Hundreds injured as Israeli troops fire on slingshot-carrying demonstrators
Four killed as Gazans return to protest at border fence
Black smoke billowed from burning tyres, darkening the clear blue sky and shielding the growing mass of protesters from the view of the Israeli soldiers hunkered down in earthen mounds on the other side of the fence marking the edge of the Gaza Strip.
Thousands of Palestinians on Friday returned to the fence that hems in Gaza’s 1.8 million inhabitants and all but cutting it off from the outside world with a blockade that prevents goods from coming in and its inhabitants from leaving.
Four people were killed and more than 600 injured from gunshots and the effects of teargas at five sites along the fence, according to the Palestinian Ministry of Health. As the ambulances drove away, they passed small trucks heading the other way with tyres to fuel the fire set by the protesters.
Hobbling determinedly on his crutches, Rami Qambas, 25, was returning to the fence after being shot during protests on April 30 here at Malaka, a barren stretch of uneven ground along the border next to a Coca Cola factory. His leg was wrapped in a thick layer of bandages, with metal stabilisers sticking out.
"I'm not afraid, I'm going back to my land," he said just before the next round of tear gas came whizzing across the border.
Fired from an Israeli armoured car, the canisters arced towards the crowd, trailed by fizzy vapour, before hitting the ground. The crowd hastily dispersed as the white clouds of gas contrasted with the tyre smoke only to return once the gas had dissipated.
Protests along the separation fence have been a weekly occurrence since March 30, which marked the anniversary of the expulsion in 1948 of Palestinians from today's Israel.
Dubbed the Great March of Return, it had claimed the lives of 123 protesters before Friday’s protest, and left thousands wounded as Israeli troops at the border fired live ammunition and teargas into the crowds.
Protests petered out in recent weeks, as the Ramadan fast and the sweltering heat kept people at home. But Gazans were back in force and with new impetus on Friday to commemorate the capture of Jerusalem by the Israelis in the 1967 war.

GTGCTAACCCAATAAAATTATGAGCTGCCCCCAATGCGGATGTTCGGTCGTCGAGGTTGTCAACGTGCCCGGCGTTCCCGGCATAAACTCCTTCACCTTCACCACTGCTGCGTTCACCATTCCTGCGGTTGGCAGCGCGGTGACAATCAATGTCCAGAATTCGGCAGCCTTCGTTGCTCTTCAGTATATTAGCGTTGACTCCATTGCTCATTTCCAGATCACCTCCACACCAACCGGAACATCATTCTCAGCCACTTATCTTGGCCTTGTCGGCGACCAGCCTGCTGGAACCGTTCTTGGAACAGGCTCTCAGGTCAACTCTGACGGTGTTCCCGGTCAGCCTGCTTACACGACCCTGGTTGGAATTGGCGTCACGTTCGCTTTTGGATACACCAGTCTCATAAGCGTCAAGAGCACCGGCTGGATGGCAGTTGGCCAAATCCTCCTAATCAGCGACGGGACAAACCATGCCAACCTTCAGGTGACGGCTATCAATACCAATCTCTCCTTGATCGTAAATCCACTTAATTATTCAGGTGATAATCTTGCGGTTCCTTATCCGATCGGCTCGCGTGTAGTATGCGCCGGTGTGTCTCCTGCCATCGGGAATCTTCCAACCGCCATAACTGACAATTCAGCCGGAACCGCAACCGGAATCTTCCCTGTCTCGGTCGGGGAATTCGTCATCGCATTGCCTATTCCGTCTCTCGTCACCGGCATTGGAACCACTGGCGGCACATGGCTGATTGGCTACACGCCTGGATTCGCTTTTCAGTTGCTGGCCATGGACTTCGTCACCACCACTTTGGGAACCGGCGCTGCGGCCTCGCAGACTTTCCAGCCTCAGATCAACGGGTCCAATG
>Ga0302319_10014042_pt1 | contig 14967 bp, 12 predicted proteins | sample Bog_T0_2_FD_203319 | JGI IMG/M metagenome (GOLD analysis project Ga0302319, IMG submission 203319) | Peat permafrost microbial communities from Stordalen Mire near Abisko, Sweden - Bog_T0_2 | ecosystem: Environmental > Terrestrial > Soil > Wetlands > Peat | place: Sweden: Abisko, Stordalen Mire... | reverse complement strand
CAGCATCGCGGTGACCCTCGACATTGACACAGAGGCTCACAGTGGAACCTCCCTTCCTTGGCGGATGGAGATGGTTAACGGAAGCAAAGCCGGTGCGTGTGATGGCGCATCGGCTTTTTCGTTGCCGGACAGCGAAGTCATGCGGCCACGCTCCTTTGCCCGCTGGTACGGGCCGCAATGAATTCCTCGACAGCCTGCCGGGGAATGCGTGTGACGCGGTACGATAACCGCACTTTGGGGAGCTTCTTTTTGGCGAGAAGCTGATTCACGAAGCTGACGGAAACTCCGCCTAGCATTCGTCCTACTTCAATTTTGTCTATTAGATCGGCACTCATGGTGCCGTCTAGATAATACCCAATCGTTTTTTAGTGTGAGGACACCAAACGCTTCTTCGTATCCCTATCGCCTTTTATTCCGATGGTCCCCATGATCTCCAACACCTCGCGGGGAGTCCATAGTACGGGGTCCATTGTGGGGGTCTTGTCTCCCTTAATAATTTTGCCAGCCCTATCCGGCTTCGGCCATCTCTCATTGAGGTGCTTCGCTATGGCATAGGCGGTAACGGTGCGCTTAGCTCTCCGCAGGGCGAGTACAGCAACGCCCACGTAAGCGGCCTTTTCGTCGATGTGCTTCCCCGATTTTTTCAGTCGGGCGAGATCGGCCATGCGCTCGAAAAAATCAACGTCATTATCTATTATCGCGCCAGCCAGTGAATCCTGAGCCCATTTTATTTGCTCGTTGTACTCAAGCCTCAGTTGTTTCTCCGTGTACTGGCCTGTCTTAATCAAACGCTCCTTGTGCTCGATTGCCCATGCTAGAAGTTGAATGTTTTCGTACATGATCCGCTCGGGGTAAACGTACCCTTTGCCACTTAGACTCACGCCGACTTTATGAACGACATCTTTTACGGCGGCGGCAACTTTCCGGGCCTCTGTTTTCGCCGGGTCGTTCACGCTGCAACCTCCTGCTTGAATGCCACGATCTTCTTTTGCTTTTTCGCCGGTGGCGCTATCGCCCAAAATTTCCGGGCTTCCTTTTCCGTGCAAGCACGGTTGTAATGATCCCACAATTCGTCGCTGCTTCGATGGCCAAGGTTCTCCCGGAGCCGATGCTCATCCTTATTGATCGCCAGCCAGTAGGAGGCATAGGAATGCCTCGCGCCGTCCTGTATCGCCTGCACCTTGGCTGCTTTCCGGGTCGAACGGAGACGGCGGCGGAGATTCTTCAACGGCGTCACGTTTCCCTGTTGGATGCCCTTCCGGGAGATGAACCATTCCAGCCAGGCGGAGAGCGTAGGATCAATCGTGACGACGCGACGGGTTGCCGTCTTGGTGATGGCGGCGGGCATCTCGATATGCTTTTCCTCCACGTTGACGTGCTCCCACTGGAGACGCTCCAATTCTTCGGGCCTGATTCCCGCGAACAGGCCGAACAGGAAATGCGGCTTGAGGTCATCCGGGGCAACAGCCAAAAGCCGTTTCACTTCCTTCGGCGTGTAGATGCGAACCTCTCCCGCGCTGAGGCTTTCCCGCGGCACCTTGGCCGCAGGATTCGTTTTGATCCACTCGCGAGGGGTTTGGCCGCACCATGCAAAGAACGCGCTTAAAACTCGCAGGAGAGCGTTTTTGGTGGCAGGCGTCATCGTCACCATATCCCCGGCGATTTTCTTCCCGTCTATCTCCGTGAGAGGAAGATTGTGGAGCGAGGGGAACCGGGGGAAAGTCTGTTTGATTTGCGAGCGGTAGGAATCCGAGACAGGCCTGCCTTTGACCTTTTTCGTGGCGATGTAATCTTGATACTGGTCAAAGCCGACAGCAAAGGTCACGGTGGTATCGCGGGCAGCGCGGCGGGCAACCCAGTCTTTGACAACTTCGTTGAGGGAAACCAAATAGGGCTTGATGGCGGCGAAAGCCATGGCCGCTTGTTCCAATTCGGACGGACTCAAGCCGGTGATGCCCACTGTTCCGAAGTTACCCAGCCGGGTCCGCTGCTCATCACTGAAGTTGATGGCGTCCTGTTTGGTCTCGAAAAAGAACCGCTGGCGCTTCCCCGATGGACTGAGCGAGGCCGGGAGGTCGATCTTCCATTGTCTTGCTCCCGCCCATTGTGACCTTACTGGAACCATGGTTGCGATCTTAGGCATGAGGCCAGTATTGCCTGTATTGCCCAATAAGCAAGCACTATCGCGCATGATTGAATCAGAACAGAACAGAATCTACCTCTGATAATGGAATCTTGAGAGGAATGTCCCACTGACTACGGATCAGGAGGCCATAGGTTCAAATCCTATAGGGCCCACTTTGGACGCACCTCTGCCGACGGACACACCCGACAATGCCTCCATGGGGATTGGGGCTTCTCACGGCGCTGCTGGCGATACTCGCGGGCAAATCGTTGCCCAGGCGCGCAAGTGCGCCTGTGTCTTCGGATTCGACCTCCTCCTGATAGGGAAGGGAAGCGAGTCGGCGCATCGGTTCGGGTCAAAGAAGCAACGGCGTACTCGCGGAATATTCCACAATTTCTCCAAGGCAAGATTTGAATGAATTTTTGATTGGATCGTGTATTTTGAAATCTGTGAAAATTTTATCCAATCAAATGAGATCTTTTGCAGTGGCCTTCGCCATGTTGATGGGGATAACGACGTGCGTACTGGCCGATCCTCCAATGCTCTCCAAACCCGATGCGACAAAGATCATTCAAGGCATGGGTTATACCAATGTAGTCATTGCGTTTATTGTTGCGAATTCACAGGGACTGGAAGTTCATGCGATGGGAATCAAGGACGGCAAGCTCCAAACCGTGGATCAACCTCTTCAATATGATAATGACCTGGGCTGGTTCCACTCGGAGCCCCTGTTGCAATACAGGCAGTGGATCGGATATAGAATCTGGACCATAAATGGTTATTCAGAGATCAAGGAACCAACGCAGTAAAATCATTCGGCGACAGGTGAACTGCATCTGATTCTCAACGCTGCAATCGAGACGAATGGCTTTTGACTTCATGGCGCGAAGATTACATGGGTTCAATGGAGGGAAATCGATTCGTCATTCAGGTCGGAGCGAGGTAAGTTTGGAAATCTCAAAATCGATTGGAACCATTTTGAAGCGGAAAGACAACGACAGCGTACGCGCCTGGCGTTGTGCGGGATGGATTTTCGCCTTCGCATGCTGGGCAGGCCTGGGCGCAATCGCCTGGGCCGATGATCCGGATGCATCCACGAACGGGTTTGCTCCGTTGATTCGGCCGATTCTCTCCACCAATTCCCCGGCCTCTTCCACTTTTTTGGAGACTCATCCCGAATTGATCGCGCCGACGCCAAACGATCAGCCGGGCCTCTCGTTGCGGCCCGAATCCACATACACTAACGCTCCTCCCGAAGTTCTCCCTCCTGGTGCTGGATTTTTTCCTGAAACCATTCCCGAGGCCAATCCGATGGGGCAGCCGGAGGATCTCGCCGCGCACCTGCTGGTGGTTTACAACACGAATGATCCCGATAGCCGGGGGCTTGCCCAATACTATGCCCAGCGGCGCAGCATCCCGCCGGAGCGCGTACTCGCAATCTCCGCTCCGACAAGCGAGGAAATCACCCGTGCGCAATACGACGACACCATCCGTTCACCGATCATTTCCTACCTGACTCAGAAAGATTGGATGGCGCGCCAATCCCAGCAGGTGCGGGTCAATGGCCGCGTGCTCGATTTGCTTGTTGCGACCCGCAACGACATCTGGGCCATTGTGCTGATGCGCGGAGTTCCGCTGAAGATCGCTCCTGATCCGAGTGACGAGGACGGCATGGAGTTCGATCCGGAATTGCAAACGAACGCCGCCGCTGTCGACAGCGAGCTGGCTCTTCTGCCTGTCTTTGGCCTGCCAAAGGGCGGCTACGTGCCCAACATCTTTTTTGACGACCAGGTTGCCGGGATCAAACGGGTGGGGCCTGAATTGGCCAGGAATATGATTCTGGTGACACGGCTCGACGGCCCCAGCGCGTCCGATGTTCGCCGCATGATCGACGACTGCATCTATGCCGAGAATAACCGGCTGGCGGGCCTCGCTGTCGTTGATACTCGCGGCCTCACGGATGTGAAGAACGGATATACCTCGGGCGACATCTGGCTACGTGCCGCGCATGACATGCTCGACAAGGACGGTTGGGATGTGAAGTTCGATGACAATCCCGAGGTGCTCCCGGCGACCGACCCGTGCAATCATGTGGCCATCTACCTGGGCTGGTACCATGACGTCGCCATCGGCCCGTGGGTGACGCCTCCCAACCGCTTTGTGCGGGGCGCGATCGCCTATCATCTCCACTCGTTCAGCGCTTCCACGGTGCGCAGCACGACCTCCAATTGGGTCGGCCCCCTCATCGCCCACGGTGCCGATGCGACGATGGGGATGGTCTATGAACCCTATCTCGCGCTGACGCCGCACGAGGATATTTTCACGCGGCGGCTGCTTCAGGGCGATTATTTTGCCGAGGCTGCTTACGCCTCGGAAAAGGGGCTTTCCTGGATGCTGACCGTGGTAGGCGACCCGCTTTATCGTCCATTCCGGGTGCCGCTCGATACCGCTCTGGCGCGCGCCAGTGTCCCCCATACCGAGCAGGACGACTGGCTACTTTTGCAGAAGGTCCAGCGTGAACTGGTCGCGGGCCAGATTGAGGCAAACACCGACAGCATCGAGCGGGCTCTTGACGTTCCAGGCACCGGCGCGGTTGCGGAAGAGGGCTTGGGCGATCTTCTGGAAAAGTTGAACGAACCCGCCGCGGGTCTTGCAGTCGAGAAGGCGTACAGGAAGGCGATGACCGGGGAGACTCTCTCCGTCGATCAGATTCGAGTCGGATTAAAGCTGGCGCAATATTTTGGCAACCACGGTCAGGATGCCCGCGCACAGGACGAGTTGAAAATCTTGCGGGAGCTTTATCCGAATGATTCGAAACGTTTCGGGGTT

After noon prayers, Gazans thronged to the fence. The organisers had erected a podium under a makeshift roof that provided cover from the scorching sun, and the sound system soon blared out speeches to whip up the crowd.
"We going to march to Jerusalem with one million martyrs," cried Khalded Abatsh, one of the leaders of Islamic Jihad, a militant movement in Gaza.
Moderate members of the committee that had organised the protests were also present and keen to emphasise the demonstration’s non-violent nature. Under cover of the thick black smoke, only the daring approached the fence, mainly young men and youths unleashing stones from slingshots at the soldiers. In return, the crack of sniper rifles ripped through the air.
After each shot paramedics rushed to the crowd at the fence, and carried stricken Palestinians on stretchers with gaping wounds and bundled them into ambulances.
At a safe distance from the fence behind earthen mounds, young men attached burning cloth to the tail of fire kites to set fire to the parched farmland that runs up to the fence on the Israeli side.
An Israeli drone unsuccessfully tried to cut the wires of the kite, but the attempt failed and the drone fell from the sky to be whisked away by a jubilant mob.
Obaida, 25, who had been hurling stones since the protests began on March 30, said he left the fence in the late afternoon as he “noticed that the snipers were beginning to target me”, he told The National.
“I want us to be able to return to our land, and stop the entire world from besieging us. We don't have jobs here, we don't have anything," he said.
Around two thirds of Gaza's 1.8m inhabitants are descendants of Palestinians who fled or were forced from their homes in 1948. Its economy has been in the chokehold of a tight blockade enforced by Israel and neighbouring Egypt since Hamas was elected in 2006.
Repeated conflict has devastated the strip's infrastructure and stymied economic growth. The Israeli military has entered Gaza repeatedly to clash with Hamas, whose military wing is designated a terrorist organisation by the US and the European Union.
According to the World Bank, unemployment in Gaza is at 44 per cent. More than 60 per cent of those under thirty are unable to find work. One third of Gaza residents live below the poverty line, estimates the Palestinian Central Bureau of Statistics. The creaking infrastructure fails to provide for enough clean water, and more than four hours of electricity a day.
The daily frustrations in Gaza will keep the protests alive, according to the organisers. “We have decided that we will continue the protests until we have our rights: The end of the siege of Gaza and the recognition of Jerusalem as a Palestinian city,” says Ektemal Hammal, a member of the organising committee.
Exhausted from the heat and the tear gas, most people trudged home after a few hours of protest. Many will return next week.